Here are the top three 4E “hotfixes” we wanted to try to tackle with homebrewed hourserules:

Wishlists and “Required” Treasure – right now in D&D 4E a DM must doll out or supply upgrades to armor, NADs items, weapons, and implements about every 4 to 5 levels.  If characters don’t get those upgrades, they find it increasingly difficult to deal with encounters, as monsters continue to increase their defenses and attack modifiers every level.  Because of this, it becomes very difficult for a DM to hand out treasure other than upgrades to essential equipment, unless they simply ignore parcels and dump magic items into the campaign at an increased rate.  My group wanted to go back to a more “random” treasure system, and one that does not require upgrades just to keep up with the monsters.

Resource Management & the “15-Minute” Workday – Managing resources such as dailies and healing surges has been a love-hate issue in both of my D&D games.  While some players feel naked without their dailies in an encounter, still others blow them off whenever it seems like fun, and are devil-may-care what happens in later encounters if they don’t have them.  Healing surges on the other hand are a true resource which must be managed, otherwise characters find themselves unable to heal during or after a combat and that makes for a very bad scene.  Certainly, there have been some discussion about this issue on other blogs, and I will be examining some ideas here to work some fixes into my own campaigns.

Skill System Overhaul – The skill system of 4E works nominally at best, and there have been tons of blogs discussing how to make it better over the past 3 years.  We decided we wanted to tweak the skill system and make it feel more like d20/OGL – which personally I think was the best skill system D&D ever produced.  Making that work with the 4E, however, is likely to present a couple issues…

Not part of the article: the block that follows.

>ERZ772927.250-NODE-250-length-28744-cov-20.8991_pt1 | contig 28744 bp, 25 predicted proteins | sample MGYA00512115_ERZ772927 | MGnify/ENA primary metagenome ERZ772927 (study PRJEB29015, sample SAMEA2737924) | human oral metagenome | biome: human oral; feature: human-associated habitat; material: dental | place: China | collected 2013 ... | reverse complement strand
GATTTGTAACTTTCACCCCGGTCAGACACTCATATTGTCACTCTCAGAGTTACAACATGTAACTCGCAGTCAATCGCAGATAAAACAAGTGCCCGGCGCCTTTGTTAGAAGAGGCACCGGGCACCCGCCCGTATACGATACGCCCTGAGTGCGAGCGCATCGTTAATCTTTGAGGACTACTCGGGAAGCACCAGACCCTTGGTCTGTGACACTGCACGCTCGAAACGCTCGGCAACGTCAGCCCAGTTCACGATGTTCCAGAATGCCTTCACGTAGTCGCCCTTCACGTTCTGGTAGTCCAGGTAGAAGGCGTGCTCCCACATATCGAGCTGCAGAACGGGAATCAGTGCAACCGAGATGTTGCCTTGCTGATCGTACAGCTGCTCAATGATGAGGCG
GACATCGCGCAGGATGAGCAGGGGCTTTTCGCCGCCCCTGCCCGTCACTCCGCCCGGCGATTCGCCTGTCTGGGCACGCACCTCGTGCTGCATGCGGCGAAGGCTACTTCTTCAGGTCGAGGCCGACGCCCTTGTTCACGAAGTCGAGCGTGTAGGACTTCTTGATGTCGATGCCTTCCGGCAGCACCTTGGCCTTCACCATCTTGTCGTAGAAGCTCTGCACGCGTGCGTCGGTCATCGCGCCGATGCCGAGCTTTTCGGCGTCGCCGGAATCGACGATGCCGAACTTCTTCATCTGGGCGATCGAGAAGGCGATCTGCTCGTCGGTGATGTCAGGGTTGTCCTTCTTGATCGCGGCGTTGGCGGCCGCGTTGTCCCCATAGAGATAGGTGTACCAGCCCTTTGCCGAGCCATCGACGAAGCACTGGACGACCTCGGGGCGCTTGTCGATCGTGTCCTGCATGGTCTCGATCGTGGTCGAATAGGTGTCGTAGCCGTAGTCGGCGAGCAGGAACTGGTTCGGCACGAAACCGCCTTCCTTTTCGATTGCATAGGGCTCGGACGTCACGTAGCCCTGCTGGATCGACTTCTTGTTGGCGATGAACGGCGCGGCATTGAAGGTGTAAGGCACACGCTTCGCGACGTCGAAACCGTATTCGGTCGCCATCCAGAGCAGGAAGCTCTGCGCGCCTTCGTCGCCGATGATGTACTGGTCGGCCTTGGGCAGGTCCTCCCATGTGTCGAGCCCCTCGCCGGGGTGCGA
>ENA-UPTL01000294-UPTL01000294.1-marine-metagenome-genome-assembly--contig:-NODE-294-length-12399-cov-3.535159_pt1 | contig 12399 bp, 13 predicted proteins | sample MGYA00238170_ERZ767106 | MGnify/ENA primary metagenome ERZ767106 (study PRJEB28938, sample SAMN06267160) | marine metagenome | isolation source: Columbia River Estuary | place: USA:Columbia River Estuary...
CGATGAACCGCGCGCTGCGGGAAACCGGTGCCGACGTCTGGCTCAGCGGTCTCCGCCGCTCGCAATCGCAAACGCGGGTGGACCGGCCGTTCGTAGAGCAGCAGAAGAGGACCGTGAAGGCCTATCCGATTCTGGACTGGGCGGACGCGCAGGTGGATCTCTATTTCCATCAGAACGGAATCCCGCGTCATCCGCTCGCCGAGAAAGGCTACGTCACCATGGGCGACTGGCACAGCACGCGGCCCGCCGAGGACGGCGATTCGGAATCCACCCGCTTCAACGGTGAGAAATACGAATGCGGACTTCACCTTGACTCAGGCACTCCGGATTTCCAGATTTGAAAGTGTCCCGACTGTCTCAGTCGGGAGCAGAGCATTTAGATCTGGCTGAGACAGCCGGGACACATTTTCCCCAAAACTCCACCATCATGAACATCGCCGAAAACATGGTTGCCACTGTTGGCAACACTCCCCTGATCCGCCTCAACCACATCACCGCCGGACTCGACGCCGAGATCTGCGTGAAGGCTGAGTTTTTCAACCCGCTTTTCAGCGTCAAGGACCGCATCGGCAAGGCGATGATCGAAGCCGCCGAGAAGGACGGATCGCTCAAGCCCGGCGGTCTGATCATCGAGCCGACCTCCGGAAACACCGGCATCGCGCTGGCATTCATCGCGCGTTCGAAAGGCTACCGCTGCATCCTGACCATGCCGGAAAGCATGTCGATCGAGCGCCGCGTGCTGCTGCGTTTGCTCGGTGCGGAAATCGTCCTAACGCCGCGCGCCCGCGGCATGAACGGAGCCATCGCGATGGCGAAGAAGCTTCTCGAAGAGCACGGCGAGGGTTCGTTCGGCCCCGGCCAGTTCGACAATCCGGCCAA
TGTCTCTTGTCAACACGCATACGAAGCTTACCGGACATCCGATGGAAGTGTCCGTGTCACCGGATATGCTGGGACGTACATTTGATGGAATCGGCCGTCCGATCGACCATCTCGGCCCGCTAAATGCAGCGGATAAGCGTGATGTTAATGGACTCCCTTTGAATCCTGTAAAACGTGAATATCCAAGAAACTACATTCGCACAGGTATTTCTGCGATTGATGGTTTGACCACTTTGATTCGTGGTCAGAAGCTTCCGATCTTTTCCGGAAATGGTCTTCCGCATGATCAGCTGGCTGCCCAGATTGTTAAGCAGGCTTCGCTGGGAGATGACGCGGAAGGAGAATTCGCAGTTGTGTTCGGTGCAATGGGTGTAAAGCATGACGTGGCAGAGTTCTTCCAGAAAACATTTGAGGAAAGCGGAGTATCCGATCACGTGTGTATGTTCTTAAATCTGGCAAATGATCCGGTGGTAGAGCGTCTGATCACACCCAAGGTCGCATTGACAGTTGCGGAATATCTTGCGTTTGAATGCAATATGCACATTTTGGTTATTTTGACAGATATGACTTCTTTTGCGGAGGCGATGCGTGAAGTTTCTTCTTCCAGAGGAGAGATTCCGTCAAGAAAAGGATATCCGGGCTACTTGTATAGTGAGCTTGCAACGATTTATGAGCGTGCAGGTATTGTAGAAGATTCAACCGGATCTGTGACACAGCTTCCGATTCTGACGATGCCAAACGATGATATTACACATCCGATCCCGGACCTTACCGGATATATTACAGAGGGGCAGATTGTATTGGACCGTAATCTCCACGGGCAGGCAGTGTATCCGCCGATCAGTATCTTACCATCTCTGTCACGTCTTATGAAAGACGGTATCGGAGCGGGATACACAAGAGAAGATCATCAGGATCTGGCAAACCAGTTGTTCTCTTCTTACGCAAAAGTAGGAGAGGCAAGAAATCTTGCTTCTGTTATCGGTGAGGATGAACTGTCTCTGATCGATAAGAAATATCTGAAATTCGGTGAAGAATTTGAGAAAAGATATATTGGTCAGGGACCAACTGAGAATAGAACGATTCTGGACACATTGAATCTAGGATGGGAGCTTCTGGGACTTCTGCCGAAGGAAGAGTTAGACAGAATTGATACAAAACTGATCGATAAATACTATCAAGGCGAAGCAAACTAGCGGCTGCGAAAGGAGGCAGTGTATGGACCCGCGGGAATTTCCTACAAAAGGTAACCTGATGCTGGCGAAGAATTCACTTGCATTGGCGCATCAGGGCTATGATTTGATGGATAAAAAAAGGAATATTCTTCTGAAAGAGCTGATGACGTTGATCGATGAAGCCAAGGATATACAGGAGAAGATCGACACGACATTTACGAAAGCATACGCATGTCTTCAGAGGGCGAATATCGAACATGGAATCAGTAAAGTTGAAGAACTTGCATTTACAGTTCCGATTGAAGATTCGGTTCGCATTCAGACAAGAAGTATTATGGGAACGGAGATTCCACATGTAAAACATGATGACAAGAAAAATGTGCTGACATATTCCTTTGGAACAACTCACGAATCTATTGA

Feat Retirement & Masterlist – Feats have kind of gotten out of control, with 4E having accumulated more than 3200 on record.  Seriously… check the Compendium sometime!   Retiring feats which have been superseded by later feats will definitely cut down the list quite a bit, but it’s also important to find a better way to organize them.  Creating a Masterlist of Feats which organized them by what they do would be very helpful when creating and updating characters, and make it easier to locate a feat based upon its function, such as increased healing, or armor class, or granting a resistance – rather than the current messy pile we currently have to delve into every time we have to choose a new feat.

So over the next few months, I’ll be taking a look at issues on this preliminary list in upcoming blogs, and trying to see what solutions can be houseruled into 4E. Obviously, there might be other “hotfixes” which present themselves as my players and I consider how to improve 4E in my two campaigns. 

As for D&D Next, I was hoping by now that there might be some discussion about how 4E will be improving in the next edition. But regretfully, there seems to be greater concern over the “rightness” of Vancian magic, how to get rid of Clerics, and all sorts of other useless nostalgic concepts that we need to revive from all those older editions which predate 4th Edition.